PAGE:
The Viking Apron-Dress: A New Reconstruction

By Ellisif Flakkari (Monica Cellio)
Copyright 1995 Monica Cellio

I have been trying, for some years, to solve the problem of what Viking-era women wore over their dresses. We know, from large amounts of archeological evidence, that they wore something; speculation on what it was has run from skinny apron panels to full, tailored garments. This layer is worn over a long tunic and is fastened by passing "tortoise" brooches through straps or directly through the cloth and closing them. (Strings of beads are often then hung from the brooches, as were some household and personal implements.) This article describes my attempts to find something that works and that is consistent with the evidence from tenth-century Hedeby, my primary area of interest.

Early Interpretations

The common SCA interpretation until recently has been "skinny panels": two cloth rectangles joined by straps at the shoulders and pinned to the underdress by brooches. This reconstruction seems to come in part from scholarship in the 1950s and 1960s, before some of the more recent finds. I have worn such garments and found them entirely impractical for even occasional use; how someone could go about her day, every day, wearing such a garment is beyond me. Among things, the panels flap around, provide no warmth, and get in the way of cook-fires, even when belted. Pinning the panels to the dress shortens the life of the dress due to the weight of the brooches; the weight also tends to pull one's clothing down in front, causing fabric to bunch up at the back of the neck. This is not a comfortable experience.

An interpretation that works better and is still consistent with the evidence from 30-40 years ago is the wrapped panels. Basically, rectangles of cloth are wrapped around the body and loops at the top are joined by brooches. This provides more warmth but tends to be bulky, and the panels move around enough in the course of moving about and working that I do not believe they are especially practical either.

Fortunately, neither of these appears (based on digs in the last 15 years) to be how they actually dressed, at least in Hedeby and to an extent Birka. Numerous digs from Birka have produced many examples of tailoring, and a find at Hedeby produced a valuable clue to this garment. These finds have set SCA scholars to work investigating various types of tube dresses, which are much more comfortable and practical than the rectangular aprons. Because this type of garment resembles a dress as much as an apron, Thora Sharptooth dubbed them "apron-dresses".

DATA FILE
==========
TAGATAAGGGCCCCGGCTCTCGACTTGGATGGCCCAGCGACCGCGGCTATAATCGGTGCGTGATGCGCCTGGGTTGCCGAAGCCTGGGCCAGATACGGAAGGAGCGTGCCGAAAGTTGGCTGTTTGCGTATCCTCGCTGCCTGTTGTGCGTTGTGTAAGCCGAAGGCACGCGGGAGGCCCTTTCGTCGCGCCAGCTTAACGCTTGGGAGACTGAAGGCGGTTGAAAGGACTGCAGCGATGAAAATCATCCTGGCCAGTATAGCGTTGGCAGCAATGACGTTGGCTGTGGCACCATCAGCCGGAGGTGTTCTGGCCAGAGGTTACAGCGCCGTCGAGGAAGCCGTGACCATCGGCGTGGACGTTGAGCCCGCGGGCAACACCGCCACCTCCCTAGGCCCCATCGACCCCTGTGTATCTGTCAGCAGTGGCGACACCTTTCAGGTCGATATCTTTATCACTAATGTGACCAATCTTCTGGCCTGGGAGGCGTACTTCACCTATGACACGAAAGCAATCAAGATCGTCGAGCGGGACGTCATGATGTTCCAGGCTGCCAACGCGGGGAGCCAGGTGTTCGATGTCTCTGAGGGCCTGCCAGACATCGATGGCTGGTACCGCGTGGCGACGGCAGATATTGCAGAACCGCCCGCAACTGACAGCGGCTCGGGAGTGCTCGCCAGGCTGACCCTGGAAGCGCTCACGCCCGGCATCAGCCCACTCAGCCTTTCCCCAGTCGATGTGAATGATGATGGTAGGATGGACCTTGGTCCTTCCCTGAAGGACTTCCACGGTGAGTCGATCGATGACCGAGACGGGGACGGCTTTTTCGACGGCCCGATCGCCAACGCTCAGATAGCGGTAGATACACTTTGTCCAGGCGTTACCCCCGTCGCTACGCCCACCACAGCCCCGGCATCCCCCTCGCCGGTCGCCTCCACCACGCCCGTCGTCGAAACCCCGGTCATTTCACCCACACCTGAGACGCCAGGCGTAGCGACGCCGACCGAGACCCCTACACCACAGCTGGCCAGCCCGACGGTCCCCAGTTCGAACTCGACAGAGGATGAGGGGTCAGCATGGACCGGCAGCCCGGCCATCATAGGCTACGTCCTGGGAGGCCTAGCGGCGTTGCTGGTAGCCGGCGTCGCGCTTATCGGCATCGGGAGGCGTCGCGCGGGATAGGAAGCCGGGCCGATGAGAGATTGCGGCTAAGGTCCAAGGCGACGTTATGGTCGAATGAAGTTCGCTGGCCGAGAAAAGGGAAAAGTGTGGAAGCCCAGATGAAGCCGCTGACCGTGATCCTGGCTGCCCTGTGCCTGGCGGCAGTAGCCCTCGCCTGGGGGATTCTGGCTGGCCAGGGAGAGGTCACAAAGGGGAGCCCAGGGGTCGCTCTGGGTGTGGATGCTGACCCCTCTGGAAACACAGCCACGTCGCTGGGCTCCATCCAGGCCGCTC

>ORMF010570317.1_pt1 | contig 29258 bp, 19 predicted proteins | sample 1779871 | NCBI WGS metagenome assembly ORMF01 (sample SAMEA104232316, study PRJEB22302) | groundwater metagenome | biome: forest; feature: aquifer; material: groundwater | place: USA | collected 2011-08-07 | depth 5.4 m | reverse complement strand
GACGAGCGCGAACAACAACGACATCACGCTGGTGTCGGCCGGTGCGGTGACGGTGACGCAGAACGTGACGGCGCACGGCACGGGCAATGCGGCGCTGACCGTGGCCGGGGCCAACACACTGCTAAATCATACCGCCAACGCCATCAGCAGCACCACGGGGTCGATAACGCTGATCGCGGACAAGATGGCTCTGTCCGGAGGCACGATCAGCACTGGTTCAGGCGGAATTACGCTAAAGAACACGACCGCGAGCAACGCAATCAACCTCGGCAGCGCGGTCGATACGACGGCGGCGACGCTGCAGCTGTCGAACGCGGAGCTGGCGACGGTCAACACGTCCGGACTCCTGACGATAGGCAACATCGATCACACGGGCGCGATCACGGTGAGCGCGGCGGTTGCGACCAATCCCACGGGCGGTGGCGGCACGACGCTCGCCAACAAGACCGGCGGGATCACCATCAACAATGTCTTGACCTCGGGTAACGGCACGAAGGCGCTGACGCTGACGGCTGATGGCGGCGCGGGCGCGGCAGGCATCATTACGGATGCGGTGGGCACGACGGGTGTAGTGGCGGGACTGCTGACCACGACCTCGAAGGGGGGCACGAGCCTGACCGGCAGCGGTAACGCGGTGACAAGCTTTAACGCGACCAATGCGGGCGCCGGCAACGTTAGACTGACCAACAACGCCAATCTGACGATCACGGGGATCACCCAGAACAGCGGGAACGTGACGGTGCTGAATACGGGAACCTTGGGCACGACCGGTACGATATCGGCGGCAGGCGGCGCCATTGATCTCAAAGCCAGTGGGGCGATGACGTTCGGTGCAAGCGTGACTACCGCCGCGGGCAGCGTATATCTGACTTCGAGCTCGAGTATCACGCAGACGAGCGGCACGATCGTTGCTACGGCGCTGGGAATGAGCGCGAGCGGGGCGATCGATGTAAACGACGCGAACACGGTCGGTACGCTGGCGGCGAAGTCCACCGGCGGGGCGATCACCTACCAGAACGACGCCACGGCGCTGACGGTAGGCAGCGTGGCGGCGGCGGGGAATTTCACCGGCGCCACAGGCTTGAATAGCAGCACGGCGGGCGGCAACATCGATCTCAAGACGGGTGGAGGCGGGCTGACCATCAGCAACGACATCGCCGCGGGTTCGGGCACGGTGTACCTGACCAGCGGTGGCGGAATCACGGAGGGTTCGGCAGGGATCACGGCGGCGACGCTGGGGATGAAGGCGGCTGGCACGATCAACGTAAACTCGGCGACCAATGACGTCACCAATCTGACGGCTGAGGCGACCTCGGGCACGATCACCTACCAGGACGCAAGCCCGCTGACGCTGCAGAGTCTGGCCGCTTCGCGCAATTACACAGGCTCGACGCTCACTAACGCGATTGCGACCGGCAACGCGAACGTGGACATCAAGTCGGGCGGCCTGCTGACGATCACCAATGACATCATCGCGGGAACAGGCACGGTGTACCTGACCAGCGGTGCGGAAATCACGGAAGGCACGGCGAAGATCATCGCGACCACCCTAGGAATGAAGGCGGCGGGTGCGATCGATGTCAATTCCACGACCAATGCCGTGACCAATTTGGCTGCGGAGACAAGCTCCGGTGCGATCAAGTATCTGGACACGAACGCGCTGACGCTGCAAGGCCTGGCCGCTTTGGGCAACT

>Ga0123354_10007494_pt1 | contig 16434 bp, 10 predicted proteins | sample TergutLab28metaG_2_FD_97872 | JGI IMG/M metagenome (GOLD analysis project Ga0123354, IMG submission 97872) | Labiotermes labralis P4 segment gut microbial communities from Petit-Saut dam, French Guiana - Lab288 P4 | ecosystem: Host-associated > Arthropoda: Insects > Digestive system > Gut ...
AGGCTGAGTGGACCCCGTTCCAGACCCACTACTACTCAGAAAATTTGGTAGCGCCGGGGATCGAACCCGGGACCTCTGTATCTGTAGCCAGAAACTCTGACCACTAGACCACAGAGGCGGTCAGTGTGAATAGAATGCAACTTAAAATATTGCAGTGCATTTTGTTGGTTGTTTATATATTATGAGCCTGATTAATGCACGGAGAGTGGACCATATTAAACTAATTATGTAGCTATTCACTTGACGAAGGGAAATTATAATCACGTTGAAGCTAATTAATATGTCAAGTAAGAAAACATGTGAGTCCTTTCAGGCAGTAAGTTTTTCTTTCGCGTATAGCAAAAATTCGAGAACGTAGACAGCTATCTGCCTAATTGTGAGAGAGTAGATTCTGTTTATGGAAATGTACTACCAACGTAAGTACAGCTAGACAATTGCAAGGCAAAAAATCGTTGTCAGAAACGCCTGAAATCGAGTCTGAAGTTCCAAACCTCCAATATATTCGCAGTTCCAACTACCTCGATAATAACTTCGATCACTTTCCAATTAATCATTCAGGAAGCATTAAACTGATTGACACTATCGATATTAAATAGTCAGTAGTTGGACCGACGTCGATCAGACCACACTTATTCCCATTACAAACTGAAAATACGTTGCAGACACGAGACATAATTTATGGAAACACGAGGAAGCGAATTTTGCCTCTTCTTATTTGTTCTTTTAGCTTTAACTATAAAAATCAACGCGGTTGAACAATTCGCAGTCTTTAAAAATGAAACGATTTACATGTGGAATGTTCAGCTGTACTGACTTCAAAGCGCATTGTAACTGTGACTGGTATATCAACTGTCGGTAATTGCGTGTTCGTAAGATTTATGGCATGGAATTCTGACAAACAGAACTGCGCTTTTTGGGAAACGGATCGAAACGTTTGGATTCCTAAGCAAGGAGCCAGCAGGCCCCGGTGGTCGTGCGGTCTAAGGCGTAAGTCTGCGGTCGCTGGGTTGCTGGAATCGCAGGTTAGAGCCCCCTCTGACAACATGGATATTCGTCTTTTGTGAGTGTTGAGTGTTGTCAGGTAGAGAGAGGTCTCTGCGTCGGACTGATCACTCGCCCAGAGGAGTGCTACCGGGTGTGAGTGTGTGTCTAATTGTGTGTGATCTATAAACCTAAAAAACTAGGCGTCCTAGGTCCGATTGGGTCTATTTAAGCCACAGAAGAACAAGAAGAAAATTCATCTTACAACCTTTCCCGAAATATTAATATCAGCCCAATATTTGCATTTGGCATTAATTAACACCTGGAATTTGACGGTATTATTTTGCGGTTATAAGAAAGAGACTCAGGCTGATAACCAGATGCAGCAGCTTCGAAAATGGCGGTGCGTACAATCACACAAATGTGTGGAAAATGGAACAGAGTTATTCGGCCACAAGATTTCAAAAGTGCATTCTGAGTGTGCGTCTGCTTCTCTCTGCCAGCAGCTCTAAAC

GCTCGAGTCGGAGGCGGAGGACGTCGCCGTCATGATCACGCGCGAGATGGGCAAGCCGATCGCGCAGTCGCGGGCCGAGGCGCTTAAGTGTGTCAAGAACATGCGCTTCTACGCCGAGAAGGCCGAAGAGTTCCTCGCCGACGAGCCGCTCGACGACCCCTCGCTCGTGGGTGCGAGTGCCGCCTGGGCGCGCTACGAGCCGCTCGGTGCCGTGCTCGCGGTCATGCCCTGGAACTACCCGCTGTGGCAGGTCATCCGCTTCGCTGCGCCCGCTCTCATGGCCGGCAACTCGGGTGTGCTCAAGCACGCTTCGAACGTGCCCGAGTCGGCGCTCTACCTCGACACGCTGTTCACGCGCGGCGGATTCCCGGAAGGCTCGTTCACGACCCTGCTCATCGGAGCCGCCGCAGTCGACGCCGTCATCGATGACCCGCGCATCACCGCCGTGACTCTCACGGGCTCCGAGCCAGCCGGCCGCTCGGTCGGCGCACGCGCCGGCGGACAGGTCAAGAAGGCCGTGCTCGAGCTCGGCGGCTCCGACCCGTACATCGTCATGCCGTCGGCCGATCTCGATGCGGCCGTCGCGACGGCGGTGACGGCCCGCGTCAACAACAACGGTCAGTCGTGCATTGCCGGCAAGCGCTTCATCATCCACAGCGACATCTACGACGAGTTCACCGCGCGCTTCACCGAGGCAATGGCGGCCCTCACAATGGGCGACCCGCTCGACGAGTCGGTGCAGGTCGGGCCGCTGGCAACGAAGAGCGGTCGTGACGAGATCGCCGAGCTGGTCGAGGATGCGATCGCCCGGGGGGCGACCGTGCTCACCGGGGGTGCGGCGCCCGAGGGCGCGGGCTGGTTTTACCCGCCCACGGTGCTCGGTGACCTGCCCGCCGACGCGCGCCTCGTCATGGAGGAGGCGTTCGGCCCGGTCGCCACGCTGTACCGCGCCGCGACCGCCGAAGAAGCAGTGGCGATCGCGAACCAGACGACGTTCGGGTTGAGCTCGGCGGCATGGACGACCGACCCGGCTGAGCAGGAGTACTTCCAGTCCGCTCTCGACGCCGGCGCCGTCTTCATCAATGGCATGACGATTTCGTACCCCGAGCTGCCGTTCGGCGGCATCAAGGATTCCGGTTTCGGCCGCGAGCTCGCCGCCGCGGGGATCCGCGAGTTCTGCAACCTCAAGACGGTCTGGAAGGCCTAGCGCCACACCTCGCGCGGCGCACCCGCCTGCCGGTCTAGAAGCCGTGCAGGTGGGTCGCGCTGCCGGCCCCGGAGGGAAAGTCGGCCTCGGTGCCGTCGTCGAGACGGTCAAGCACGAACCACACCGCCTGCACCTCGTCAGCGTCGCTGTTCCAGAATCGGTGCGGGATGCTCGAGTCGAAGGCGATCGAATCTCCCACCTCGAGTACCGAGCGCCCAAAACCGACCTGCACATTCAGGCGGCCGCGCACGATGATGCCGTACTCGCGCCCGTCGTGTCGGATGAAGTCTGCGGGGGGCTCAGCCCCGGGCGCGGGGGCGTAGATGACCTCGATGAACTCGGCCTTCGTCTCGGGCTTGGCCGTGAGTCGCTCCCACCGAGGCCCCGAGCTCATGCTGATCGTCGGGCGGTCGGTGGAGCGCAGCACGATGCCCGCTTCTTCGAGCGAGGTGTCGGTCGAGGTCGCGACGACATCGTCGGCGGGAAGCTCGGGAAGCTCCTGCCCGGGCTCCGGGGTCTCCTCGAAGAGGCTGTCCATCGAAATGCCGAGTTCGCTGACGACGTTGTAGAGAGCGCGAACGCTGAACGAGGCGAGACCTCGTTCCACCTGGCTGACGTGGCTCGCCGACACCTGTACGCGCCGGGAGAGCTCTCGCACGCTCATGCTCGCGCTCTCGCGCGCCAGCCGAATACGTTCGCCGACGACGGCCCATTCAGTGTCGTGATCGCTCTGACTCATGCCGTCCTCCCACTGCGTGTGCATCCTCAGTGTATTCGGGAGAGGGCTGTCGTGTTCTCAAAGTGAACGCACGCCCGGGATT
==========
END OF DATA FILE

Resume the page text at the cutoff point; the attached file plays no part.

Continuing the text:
The Apron-Dress

A site at Hedeby contained rags that had apparently been used for caulking ships; these included an oddly-shaped piece that appeared to be part of the apron-dress layer of women's garb. The fragment is wool, straight on one side and straight part-way and then flared on the other, with stitch-holes on both sides and a hem at the top. There are signs of wear at the point where the flare begins, indicating the presence of a belt; the bottom of the piece is torn approximately 25cm below this point so the length is unknown. There is a felted hole at the top which is the probable location of a strap.

I have, over the years, experimented with reconstructions of the apron-dress that are consistent with this evidence. The first reconstruction, suggested by Thora Sharptooth c.1991, consisted of six pieces cut like the Hedeby piece, sewn straight to bias in a tube. This produces nice drape but, because straight is sewn to bias, the seams do not hang straight down but rather twist a little. (How significant this is depends on the angle of the diagonal cut, of course; this in turn is affected by the size of one's hips.)

The second reconstruction involved four pieces of this shape and two rectangular ones; I put the rectangular pieces in the front and back and the others on the sides. Because the rectangle was bounded on one side by a straight piece and on the other by a bias piece, though, this was no better.

I then tried the same collection of pieces but sewed bias to the rectangular pieces on both sides, which meant the straight edges got sewn together on the sides of the body. While this reduced the "twisting seams" problem in the front and back, it resulted in too little drape over the hips.